Shenhua’s first home fixture of 2014 throws up a second consecutive derby — but will fan protests overshadow the “greenest” Yangtze Delta Derby in years? Saturday evening at 19:45 will reveal all…
Once again it’s the off-field goings-on which dominate Shenhua’s pre-match preparations. Greenland chairman Zhang Yuliang is set to attend Hongkou for the first home match since his Greenland company bought out Shenhua and created a fan furore by changing both the club name and badge to reflect the new corporate branding. Rumors indicate a significant crowd (up to 20k, or double Shenhua’s recent average) are set to make their feelings on Greenland’s heavy-handed PR exercise known in no uncertain terms. Elsewhere, the news in the Shanghai paper’s is that the club has already paid the players their win bonuses following last weekend’s derby victory – that fact that this is news says a great deal. What is interesting is that the reserve squad will get win bonuses also – something is needed to motivate that lot. The players are also said to be delighted that abalone is now being served in the staff canteen. Let’s hope Greenland treats the fans as well as the players.
Last Time Out
Leaving this correspondent’s predictions of doom and gloom looking somewhat pessimistic, Shenhua lined up with a relatively familiar XI (all close-season upheaval considered) and played the typical Shen Xiangfu match — an atrociously attritional first half followed by an improvement after the break, with two headed set-piece goals from debutant Gao Di putting Shenxin to the sword and continuing Shenhua’s derby mastery. As messy as Shenhua’s situation may be, their cross-city “rivals” fared worse in the 2014 season opener, visibly wilting as Shenhua began to demonstrate some unexpected fluency and confidence.
Hangzhou Greentown meanwhile began their post-Okada era with a solid, if uninspiring, 1-1 home draw against Dalian Aerbin, the reliable Wang Song opening the scoring only to be pegged back by another debut goal, this one a Bruno Meneghel equalizer.
Causes for Optimism…
It would appear that 2013’s formula of a solid gameplan and team spirit, forged in the adversity of off-field melodrama, is still sufficient for this weakened Shenhua to see off some of the weaker teams in the CSL. The experienced Paulo Andre and, particularly, Cho Byunk-Kuk, had a mostly settled game marshalling the Shenhua defence, and some familiar sights from last season made a welcome return — sporadic quality from Gio Moreno, endless intelligent running from Firas al-Khatib, and sixpence-sharp dead-ball delivery from Xu Liang.
… and for Concern
First things first — Shenxin are a somewhat shambolic side, and might just make the Dog & Duck XI look like a solid side on their day. The hastily-assembled back line weren’t entirely perfect, and a couple of communication mishaps may have been more severely punished by a higher-quality side.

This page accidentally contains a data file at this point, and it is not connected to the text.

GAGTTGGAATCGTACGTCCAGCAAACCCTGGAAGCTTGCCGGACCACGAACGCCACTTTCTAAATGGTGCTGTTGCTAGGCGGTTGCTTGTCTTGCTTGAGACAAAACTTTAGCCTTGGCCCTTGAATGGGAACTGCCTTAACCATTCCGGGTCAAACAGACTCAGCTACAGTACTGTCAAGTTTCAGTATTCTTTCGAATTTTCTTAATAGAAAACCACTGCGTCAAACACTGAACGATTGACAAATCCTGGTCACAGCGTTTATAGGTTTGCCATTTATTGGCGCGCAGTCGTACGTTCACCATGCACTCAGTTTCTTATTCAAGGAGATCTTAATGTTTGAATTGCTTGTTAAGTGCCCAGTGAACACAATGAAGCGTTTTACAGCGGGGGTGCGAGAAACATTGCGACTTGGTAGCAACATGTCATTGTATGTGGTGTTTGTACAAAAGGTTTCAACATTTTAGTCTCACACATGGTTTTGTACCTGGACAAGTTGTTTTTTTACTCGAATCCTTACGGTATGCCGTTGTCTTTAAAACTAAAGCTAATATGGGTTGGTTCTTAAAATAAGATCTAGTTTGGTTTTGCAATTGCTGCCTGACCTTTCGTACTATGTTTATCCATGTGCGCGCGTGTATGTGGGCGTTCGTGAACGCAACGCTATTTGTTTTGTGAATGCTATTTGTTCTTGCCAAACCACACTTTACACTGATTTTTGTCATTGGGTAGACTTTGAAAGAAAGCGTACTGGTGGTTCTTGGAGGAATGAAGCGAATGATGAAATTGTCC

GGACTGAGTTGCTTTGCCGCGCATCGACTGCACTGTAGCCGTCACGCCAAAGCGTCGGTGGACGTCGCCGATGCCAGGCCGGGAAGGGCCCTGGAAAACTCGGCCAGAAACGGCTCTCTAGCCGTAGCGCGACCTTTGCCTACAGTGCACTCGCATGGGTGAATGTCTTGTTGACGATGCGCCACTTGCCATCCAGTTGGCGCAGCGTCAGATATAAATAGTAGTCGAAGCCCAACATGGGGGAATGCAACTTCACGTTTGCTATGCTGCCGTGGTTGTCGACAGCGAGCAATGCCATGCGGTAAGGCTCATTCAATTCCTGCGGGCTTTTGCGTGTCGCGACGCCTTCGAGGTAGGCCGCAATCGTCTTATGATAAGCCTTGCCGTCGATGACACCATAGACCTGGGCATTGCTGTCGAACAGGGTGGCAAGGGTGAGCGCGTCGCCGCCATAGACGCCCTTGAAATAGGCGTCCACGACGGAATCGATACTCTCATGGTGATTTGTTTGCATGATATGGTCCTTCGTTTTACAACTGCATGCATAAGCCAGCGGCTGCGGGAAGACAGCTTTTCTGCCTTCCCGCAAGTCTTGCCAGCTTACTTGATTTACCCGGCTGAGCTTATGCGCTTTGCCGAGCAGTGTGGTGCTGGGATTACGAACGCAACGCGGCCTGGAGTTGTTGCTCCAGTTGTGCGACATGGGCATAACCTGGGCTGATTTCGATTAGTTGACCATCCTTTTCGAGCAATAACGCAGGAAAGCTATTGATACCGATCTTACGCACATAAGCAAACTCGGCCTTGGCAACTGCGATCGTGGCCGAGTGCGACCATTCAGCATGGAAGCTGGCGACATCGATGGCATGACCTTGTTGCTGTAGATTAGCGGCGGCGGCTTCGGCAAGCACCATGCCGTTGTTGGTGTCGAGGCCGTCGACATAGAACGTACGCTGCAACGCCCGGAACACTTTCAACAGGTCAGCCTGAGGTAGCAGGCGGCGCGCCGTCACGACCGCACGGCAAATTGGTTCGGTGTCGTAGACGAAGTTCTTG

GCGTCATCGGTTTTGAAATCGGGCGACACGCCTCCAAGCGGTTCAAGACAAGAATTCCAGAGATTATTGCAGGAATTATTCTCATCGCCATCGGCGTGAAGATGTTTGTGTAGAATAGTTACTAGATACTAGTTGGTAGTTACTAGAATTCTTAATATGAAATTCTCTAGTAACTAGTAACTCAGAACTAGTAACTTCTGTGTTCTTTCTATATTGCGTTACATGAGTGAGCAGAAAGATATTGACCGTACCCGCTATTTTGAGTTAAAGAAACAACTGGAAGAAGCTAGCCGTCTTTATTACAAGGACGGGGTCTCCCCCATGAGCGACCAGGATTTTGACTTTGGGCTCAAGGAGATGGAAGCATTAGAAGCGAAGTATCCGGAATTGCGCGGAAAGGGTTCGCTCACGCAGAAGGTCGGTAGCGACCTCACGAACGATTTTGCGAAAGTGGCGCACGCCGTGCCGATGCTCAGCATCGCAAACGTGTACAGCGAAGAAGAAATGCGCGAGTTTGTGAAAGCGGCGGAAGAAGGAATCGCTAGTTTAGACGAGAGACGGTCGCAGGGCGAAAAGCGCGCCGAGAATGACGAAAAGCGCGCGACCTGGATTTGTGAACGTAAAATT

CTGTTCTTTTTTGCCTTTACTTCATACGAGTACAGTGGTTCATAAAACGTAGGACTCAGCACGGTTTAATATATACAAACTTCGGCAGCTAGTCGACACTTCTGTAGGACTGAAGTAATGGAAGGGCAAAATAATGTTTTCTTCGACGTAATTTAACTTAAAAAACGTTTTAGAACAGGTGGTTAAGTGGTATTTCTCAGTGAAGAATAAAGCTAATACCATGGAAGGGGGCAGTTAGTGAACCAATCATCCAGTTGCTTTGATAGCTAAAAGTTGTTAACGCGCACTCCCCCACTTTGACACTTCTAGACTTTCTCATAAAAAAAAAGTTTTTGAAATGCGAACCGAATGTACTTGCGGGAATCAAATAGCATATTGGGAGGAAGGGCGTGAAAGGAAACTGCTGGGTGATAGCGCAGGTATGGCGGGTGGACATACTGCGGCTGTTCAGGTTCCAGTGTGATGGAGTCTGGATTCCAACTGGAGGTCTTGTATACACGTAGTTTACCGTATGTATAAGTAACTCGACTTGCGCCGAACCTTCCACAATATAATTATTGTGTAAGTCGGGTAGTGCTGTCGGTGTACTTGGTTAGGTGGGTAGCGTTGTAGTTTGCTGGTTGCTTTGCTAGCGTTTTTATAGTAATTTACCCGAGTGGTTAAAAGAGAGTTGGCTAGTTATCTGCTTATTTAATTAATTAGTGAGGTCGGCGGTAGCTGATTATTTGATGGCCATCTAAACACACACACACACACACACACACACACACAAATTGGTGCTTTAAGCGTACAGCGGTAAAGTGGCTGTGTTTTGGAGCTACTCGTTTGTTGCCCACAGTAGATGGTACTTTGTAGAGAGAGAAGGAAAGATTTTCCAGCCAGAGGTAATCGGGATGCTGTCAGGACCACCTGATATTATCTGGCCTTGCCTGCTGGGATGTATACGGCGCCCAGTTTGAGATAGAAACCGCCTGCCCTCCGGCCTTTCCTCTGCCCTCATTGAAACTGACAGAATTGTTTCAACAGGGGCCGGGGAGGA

That both goals came from a new signing and domestic player were positive signs for Shenhua; that both came from set-pieces a little more worrying. Shorn of their last remaining winger in Song Boxuan, Shenhua can look very one-paced at times, and creativity may be at a premium — Cao Yunding’s cameo managed to encapsulate both his eternal promise (determined running and a willingness to look for the ball) and career regression (head-down running and an unwillingness to spot a team-mate once he does have the ball).
Greentown do have something of a hex over Shenhua, also — being one of the few sides to triumph at Hongkou last year, and rarely giving Shenhua an easy ride — an unlikely Anelka-inspired rout in 2012 being the sole exception.
Watch Out For
The last few journeyman South American forwards Shenhua have signed turned out to be very successful — Duvier Riascos remains a cult here for much of Hongkou, and Luis Salmeron remains a cult hero for North Terrace Preview. Luis Carlos Ruiz showed some willing running in a substitute appearance last weekend — depending on the severity of the knock which forced off his fellow Colombian Moreno, the new #9 may have a starting role here. If not, and if Shenhua discover they can’t solely rely on the dead-ball wizardry of Xu to break down Hangzhou’s defence, then Ruiz may still have a key role to play from the bench. The sooner the Colombian top-flight’s top scorer can get a CSL goal to his account, the easier those of a pessimistic Shenhua persuasion will be able to relax about the side’s 2013 prospects.
While the off-field events may again shadow the game itself, Shenhua have a good opportunity to continue their unexpectedly solid start here. Hangzhou appeared to lose their way a little in 2013, and are another side who may take some time to hit their stride. If the expected large crowd can get behind the team (as they undoubtedly will), Hongkou’s 12th-man effect should spur the side to a second consecutive victory — a 2-0 home win is the prediction here, although not without a slow start and some nervy moments.
Shenhua in 2014 according to North Terrace Preview:
P 1 W 0 D 0 L 1 GF 1 GA 2 GD -1 Pts 0
Shenhua in 2014 according to the CSL table:
P 1 W 1 D 0 L 0 GF 2 GA 0 GD +2 Pts 3
Ground: Hongkou Football Stadium, Hongkou District, Shanghai
Capacity: 35,000 (26,000 for football)
Honours: Chinese top-tier league champions: 1995
Chinese top-tier league runners-up: 1996, 1997, 1998, 2000, 2001, 2005, 2006, 2008
Chinese FA Cup winners: 1998
Chinese FA Cup runners up: 1995, 1997, 2015